Quoting from a 2008 Gainesville Times article, Barnes grilled Deal about supporting dams on the Flint River, a controversial proposal in thirsty south Georgia with its heavy dependance on agriculture.
Deal said he was simply seeking $10 million for a feasibility study for the river that flows through southwest Georgia.
"I'm not proposing that we build a dam. I think it's appropriate that we do a study to find out what the needs are," Deal said, suggesting that reservoirs could be built on the river's tributaries.
But Barnes, a former congressman, said the study was not of tributaries but of three possible dams on the Flint River itself.
"This is another example of just what I call 'Washington speak.' There must be a course up there that they tell you and teach you how to answer a question and never answer it directly," Barnes, a former governor, retorted.
Deal called on Barnes to explain which agriculture tax breaks he would eliminate as part of his plan to pay for education proposals by wiping out special-interest tax exemptions.
"We're in agriculture country here. There are some 26 special exemptions in sales tax for agriculture and commercial fishing. I want to know whether or not you are proposing that we remove those sales tax exemptions on these very important areas of our economy," Deal asked.
When Barnes said they would not be on his target list, Deal scoffed that the Democrat wouldn't be able to pay for all that his campaign was promising.
"That's interesting, it seems like the Democrats never understand that when you take away tax cuts it amounts to a tax increase," Deal said.
The televised debate Tuesday night was sponsored by WALB in Albany.
Both candidates said they supported a guest worker program to allow immigrants in the country legally to help with farm labor.
And they agreed that deepening the Port of Savannah would be a key economic engine for the state. Deal said he had fought for the project even though it lay outside his north Georgia district
"I have been one of those who has been willing to step out, even though it was not in my congressional district, and put my name on the line and say this is a project that deserves federal funding," Deal said.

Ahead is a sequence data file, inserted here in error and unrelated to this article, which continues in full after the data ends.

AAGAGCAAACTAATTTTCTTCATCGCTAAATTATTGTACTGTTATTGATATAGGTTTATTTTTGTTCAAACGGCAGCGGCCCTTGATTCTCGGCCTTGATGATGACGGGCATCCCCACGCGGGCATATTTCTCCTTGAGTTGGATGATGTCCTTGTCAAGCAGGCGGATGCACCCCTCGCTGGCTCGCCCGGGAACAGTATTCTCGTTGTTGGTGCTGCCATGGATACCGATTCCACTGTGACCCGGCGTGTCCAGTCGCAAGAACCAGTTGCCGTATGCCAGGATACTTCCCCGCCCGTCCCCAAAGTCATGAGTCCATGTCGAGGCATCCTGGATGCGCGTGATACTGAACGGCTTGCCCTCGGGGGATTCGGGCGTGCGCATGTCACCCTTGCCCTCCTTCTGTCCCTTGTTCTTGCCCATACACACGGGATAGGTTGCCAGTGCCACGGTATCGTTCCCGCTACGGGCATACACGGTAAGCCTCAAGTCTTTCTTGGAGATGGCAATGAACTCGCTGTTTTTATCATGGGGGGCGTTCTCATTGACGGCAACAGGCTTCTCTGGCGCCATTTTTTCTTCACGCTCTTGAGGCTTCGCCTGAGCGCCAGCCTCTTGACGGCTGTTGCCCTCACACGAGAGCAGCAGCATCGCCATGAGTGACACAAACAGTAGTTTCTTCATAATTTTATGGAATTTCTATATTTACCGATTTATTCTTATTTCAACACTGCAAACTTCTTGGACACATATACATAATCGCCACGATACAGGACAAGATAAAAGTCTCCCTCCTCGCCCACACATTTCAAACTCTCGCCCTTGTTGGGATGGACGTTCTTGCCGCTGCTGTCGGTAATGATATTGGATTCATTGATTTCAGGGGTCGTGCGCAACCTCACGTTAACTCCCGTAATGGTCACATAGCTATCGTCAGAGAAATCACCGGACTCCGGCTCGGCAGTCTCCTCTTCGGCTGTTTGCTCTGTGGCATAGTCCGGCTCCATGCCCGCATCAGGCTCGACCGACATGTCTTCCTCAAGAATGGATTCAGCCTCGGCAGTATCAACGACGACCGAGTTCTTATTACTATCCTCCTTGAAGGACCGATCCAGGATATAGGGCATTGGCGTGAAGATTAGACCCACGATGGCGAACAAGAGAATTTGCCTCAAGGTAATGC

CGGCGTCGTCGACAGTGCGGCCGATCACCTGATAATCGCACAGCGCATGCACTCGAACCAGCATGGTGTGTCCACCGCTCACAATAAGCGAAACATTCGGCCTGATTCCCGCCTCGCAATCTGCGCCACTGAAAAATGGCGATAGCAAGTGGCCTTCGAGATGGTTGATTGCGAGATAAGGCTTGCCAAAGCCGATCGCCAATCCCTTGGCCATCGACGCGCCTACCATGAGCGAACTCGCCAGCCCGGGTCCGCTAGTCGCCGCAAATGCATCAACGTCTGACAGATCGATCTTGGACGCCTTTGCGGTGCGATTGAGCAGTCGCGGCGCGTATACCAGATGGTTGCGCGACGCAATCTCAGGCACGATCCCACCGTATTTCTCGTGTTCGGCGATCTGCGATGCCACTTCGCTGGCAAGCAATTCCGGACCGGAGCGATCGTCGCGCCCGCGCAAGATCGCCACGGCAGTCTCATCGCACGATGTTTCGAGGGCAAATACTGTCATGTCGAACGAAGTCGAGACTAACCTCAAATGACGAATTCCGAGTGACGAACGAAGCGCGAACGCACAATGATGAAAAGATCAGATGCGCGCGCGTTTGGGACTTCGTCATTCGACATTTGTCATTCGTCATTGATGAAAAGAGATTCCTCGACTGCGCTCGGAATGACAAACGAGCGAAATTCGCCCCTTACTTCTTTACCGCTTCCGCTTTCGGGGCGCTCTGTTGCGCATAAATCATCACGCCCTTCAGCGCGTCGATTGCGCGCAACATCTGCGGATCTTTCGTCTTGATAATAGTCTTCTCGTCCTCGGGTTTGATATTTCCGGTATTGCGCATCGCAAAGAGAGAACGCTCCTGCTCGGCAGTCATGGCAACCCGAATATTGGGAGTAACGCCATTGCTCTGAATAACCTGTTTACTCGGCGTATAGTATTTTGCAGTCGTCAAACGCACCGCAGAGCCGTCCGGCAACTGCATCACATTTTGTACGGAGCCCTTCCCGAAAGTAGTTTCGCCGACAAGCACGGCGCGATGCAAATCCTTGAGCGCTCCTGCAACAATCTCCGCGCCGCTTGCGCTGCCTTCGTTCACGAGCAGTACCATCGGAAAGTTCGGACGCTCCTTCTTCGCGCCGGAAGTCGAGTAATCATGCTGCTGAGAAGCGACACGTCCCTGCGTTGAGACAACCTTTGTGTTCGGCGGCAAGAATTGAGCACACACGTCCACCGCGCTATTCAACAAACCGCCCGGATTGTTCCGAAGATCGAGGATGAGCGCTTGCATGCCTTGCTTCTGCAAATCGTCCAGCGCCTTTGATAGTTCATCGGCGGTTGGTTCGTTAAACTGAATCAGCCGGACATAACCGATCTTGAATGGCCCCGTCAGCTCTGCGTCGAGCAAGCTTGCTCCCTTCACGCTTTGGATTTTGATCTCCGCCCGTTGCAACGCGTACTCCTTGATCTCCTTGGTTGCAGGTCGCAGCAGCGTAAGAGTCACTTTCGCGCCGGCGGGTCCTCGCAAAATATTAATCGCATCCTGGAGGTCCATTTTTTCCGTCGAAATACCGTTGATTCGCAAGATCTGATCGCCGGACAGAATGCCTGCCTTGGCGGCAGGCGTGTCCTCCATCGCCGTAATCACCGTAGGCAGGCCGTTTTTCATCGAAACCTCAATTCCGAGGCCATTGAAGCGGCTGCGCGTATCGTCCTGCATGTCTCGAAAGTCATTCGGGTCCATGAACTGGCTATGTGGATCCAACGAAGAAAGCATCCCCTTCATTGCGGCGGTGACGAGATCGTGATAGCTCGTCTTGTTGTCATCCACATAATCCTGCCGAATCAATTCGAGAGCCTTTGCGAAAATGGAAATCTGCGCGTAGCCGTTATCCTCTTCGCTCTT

But Barnes said Congress hasn't delivered on the project.
"There's some study money but not one penny (from the federal government) for the deepening of that channel," Barnes said.
"And one of the reasons is that we don't have the influence in Congress that we once did," Barnes said.
When it came to the tri-state water wars, both men calibrated their message to their south Georgia audience.
"We have to recognize that the Atlanta region has to solve its own water problems and not go south to try to find a solution," Barnes said, stressing the need for more conservation efforts and increased storage facilities for water.
Deal said he would keep "downstream users in mind" as part of the tri-state negotiations.
"I want them to be involved in the discussions. It is a river channel. It is a river basin and everybody in it has a vested interest and I'll make sure those interests are balanced," Deal said.
Barnes accused Deal of flip flopping on inter-basin transfers, a polarizing plan in which water would be taken from one river basin and moved to another.
Deal said he does not support the transfers and accused Barnes of twisting his words. "Mr. Barnes cannot get that right either and that's unfortunate," Deal said.
But Barnes - quoting comments Deal made earlier in the campaign - said Deal had changed his position
"I don't believe that we should go from one basin to another to solve the water problems," Barnes said
As they have in past debates, Deal and Barnes battled over ethics and negative ads. Deal sought to link Barnes to President Barack Obama. Barnes said the race was not about Washington but who was best equipped to run the state.
Deal and Barnes had met earlier in the day in Forsyth in a forum sponsored by the Georgia State Retirees Association.
At that forum, Barnes said he would support placing a small portion of the state contribution to the pension fund into higher-risk investments as long as state employees supported the move and the plan was actuarially sound.
"For a small percentage, so that you can add in a better yield, yes, I would approve of that if the state employees agree," Barnes said.
Deal was less enthusiastic.
"We should be very, very cautious about trying to play the latest schemes on the stock market," Deal said.
Libertarian John Monds did not attend either debate Tuesday.